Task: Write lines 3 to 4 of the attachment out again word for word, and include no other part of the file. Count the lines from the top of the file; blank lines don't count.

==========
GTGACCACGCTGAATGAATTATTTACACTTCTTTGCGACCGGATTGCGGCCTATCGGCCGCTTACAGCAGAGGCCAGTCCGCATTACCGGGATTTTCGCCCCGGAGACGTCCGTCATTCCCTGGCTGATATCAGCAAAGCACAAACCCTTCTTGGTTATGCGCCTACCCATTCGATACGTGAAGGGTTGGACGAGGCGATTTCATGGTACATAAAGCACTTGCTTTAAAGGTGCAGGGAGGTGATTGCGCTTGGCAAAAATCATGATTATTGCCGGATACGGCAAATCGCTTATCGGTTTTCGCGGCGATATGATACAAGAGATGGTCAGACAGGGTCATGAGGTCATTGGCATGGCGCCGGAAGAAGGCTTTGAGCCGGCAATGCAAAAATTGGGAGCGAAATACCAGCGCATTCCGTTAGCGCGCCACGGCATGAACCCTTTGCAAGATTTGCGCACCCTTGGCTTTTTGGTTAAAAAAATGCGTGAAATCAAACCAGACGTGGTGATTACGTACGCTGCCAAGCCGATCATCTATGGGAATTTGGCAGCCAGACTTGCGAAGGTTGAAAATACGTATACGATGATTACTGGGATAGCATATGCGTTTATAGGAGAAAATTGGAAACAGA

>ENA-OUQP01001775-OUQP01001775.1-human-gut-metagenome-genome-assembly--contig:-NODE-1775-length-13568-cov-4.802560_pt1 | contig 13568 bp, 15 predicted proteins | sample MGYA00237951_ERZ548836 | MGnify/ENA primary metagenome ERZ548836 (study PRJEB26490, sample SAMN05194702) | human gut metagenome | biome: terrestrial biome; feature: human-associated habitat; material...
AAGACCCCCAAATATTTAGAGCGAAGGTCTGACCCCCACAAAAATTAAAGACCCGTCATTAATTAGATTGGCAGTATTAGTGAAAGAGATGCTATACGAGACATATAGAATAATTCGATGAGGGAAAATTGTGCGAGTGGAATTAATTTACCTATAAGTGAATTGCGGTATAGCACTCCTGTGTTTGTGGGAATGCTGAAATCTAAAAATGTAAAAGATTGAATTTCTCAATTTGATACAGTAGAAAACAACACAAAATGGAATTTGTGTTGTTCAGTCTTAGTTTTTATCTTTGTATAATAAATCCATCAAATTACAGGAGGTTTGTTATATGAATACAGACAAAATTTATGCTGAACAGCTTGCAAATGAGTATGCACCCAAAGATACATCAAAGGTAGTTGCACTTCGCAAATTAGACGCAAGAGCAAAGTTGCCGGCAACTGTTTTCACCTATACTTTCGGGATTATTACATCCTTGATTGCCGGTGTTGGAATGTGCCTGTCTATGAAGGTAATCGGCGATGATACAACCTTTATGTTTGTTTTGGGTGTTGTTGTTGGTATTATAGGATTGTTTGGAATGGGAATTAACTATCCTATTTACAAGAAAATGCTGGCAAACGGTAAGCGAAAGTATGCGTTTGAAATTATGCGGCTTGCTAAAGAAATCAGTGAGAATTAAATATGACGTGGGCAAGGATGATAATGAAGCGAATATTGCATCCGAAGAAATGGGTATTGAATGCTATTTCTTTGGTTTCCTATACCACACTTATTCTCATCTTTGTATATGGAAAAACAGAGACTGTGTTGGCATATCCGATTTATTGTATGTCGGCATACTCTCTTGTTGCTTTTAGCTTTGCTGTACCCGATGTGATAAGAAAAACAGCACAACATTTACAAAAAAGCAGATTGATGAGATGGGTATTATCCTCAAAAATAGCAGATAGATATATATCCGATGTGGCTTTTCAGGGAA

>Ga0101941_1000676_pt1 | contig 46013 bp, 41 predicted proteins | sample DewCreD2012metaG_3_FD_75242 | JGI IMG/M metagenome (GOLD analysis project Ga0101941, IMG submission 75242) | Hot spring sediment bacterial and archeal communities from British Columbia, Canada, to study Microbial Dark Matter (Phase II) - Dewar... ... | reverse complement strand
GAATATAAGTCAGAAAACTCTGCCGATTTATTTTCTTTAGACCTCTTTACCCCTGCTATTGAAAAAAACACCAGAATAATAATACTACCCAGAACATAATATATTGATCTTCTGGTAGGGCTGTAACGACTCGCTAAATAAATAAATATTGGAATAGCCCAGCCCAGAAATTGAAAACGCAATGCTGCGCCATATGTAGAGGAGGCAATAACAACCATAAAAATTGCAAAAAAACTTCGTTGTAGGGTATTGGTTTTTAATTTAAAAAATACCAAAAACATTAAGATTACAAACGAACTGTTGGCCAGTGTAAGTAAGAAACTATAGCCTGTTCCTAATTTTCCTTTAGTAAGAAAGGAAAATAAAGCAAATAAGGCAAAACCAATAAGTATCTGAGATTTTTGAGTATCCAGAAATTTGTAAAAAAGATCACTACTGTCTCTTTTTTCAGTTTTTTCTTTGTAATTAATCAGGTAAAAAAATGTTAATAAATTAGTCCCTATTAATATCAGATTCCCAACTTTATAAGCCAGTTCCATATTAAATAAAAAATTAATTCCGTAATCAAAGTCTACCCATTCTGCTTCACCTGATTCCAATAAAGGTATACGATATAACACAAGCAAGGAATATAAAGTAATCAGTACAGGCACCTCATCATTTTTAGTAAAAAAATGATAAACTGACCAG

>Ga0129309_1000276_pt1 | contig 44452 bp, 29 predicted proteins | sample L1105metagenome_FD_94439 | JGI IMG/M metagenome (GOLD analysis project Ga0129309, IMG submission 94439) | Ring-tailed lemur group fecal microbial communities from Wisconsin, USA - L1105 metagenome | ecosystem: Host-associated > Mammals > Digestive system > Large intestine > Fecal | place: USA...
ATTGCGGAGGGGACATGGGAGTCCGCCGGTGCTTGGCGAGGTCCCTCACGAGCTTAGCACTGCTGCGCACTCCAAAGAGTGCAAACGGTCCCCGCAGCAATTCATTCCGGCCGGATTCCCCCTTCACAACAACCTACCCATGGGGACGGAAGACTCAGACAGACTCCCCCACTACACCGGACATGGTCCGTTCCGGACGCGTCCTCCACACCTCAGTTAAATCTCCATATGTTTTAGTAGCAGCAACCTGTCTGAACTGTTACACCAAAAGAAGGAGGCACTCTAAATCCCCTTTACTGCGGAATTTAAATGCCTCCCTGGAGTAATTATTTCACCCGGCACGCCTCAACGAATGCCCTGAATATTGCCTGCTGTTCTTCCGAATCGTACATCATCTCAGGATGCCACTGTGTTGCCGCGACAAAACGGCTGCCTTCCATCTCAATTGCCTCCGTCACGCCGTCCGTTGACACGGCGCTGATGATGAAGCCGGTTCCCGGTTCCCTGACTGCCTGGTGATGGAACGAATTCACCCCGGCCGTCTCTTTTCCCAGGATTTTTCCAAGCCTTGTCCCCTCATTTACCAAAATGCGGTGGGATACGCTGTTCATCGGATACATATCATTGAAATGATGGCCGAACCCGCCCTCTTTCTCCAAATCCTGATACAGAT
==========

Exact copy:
AAGACCCCCAAATATTTAGAGCGAAGGTCTGACCCCCACAAAAATTAAAGACCCGTCATTAATTAGATTGGCAGTATTAGTGAAAGAGATGCTATACGAGACATATAGAATAATTCGATGAGGGAAAATTGTGCGAGTGGAATTAATTTACCTATAAGTGAATTGCGGTATAGCACTCCTGTGTTTGTGGGAATGCTGAAATCTAAAAATGTAAAAGATTGAATTTCTCAATTTGATACAGTAGAAAACAACACAAAATGGAATTTGTGTTGTTCAGTCTTAGTTTTTATCTTTGTATAATAAATCCATCAAATTACAGGAGGTTTGTTATATGAATACAGACAAAATTTATGCTGAACAGCTTGCAAATGAGTATGCACCCAAAGATACATCAAAGGTAGTTGCACTTCGCAAATTAGACGCAAGAGCAAAGTTGCCGGCAACTGTTTTCACCTATACTTTCGGGATTATTACATCCTTGATTGCCGGTGTTGGAATGTGCCTGTCTATGAAGGTAATCGGCGATGATACAACCTTTATGTTTGTTTTGGGTGTTGTTGTTGGTATTATAGGATTGTTTGGAATGGGAATTAACTATCCTATTTACAAGAAAATGCTGGCAAACGGTAAGCGAAAGTATGCGTTTGAAATTATGCGGCTTGCTAAAGAAATCAGTGAGAATTAAATATGACGTGGGCAAGGATGATAATGAAGCGAATATTGCATCCGAAGAAATGGGTATTGAATGCTATTTCTTTGGTTTCCTATACCACACTTATTCTCATCTTTGTATATGGAAAAACAGAGACTGTGTTGGCATATCCGATTTATTGTATGTCGGCATACTCTCTTGTTGCTTTTAGCTTTGCTGTACCCGATGTGATAAGAAAAACAGCACAACATTTACAAAAAAGCAGATTGATGAGATGGGTATTATCCTCAAAAATAGCAGATAGATATATATCCGATGTGGCTTTTCAGGGAA

>Ga0101941_1000676_pt1 | contig 46013 bp, 41 predicted proteins | sample DewCreD2012metaG_3_FD_75242 | JGI IMG/M metagenome (GOLD analysis project Ga0101941, IMG submission 75242) | Hot spring sediment bacterial and archeal communities from British Columbia, Canada, to study Microbial Dark Matter (Phase II) - Dewar... ... | reverse complement strand